Doctor's House

Black Creek Pioneer Village Doctor's House
Doctor's House On A Cloudy Day

Black Creek Pioneer Village Doctor's House
The Doctor's Picket Fence

Black Creek Pioneer Village Doctor's House
View From The Garden 

Black Creek Pioneer Village  Doctor's House
The Doctor's Parlour

Black Creek Pioneer Village
Parlour Lamps

Dining At The Doctor's House

Black Creek Pioneer Village
Morning Light

Drying Herbs

Black Creek Pioneer Village
Drying Shelf

Black Creek Pioneer Village
The Doctor's Desk
The Doctor's Mortar And Pestal

Doctor's Office

Black Creek Pioneer Village
Chatting in the Doctor's Kitchen

Golden Glow

Cranberry Glass Goblet

Tea Awaits

How did Canadians care for their health in the latter half of the 19th century? In those days, medical science was making great strides in diagnostic techniques and disease classification. But curative medicine was evolving more slowly and remained limited in scope. With many Canadians facing precarious living and sanitary conditions, the demand for therapeutic products was high.

Doctors and druggists were struggling to secure a greater share of the health care market. Hospital dispensaries were generally run by pharmacists and apothecary nuns, who prepared the physician-prescribed medicines.

In the home, self-prescribed medication was still the norm for treating common illnesses. Quacks and opportunistic entrepreneurs capitalized on this situation, flooding the market with a host of low-cost "miracle" cures. As of the mid-1800s, ads for these patent remedies, or nostrums, crowded the pages of Canadian newspapers and magazines.

Cures and Quackery: The Rise of Patent Medicines


We have experienced one of the most changeable seasons this summer that was possible. The spring was warm and pleasant, but from the latter part of May till the middle of harvest we had heavy rains, cloudy skies, with moist hot days, and frequent tempests of thunder and lightning, most awfully grand, but seemingly less destructive than such storms are at home.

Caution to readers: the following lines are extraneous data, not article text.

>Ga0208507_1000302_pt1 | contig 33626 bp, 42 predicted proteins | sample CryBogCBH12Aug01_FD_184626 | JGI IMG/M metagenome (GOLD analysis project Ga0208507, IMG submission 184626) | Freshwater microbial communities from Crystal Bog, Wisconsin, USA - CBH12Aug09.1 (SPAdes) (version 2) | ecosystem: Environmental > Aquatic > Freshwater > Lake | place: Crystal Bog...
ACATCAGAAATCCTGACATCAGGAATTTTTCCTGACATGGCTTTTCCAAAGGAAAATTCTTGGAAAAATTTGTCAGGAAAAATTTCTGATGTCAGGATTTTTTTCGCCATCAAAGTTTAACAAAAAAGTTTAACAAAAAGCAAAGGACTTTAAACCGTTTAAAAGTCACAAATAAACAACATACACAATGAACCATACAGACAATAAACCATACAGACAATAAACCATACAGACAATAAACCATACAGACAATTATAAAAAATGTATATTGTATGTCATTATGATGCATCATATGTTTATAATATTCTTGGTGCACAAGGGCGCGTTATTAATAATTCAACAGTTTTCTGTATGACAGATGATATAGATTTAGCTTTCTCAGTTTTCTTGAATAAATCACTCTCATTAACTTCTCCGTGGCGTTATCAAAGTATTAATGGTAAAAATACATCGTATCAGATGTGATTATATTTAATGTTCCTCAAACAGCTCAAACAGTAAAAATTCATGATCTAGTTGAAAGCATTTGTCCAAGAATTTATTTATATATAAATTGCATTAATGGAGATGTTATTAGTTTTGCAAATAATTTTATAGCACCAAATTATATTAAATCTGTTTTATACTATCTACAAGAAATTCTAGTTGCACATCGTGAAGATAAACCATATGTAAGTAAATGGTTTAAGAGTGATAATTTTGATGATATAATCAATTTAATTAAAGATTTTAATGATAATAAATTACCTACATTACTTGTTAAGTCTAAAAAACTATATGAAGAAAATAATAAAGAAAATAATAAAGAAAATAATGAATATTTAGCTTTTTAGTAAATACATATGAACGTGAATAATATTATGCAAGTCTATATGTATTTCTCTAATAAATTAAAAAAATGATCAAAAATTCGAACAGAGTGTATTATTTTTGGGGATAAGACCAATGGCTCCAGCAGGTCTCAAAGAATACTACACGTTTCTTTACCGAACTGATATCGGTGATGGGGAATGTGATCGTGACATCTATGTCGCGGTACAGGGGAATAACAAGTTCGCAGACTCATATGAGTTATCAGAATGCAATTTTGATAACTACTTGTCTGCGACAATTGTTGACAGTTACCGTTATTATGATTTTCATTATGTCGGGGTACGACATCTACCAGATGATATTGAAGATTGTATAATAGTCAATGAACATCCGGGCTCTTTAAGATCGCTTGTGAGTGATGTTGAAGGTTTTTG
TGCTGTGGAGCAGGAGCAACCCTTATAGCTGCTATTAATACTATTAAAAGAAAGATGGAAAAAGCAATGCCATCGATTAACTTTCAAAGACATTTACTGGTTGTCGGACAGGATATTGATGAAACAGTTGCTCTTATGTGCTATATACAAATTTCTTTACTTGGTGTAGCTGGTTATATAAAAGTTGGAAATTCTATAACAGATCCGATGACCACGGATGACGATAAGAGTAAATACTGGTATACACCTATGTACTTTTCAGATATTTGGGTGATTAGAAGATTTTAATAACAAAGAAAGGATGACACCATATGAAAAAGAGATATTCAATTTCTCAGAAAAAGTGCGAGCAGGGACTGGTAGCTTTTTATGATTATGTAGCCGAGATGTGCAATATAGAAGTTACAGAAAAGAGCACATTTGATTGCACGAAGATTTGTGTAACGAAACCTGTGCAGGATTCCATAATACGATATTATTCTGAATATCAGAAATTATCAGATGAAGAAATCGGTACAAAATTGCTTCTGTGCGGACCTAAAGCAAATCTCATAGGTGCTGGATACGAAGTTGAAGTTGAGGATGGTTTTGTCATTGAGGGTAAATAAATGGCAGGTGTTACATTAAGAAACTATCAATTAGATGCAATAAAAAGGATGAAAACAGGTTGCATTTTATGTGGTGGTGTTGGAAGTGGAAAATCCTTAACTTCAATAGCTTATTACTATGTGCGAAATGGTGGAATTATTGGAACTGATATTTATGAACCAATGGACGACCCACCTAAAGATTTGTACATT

Possibly the tall forest-trees divert the danger from the low dwellings, which are sufficiently sheltered from the effect of the lightning. The autumn has also proved wet and cold. I must say at present I do not think very favourably of the climate; however, it is not right to judge by so short an acquaintance with it, as every one says this summer has been unlike any of its predecessors.
Catharine Parr Traill


Doctors were not obliged to hold diplomas in the early days in order to be allowed to practice medicine, the law requiring registration not coming into force till many years afterwards. There were, to be sure, a few educated medical men, but there was a larger number of quacks and herb-doctors, some of whom had -the reputation of being quite skilful. 

Many of the old -women made excellent midwives, their services being 'often called into requisition in the absence of a qualified doctor or a trained nurse, either of winch it was 'sometimes impossible to obtain. There were also "witch- doctors" and persons who had "charms," people sometimes going miles to visit such persons. An old gentleman told the father of the writer that, when a young man, he was sent on horseback over to Pennsylvania by one of the old settlers to consult a certain witch-doctor.

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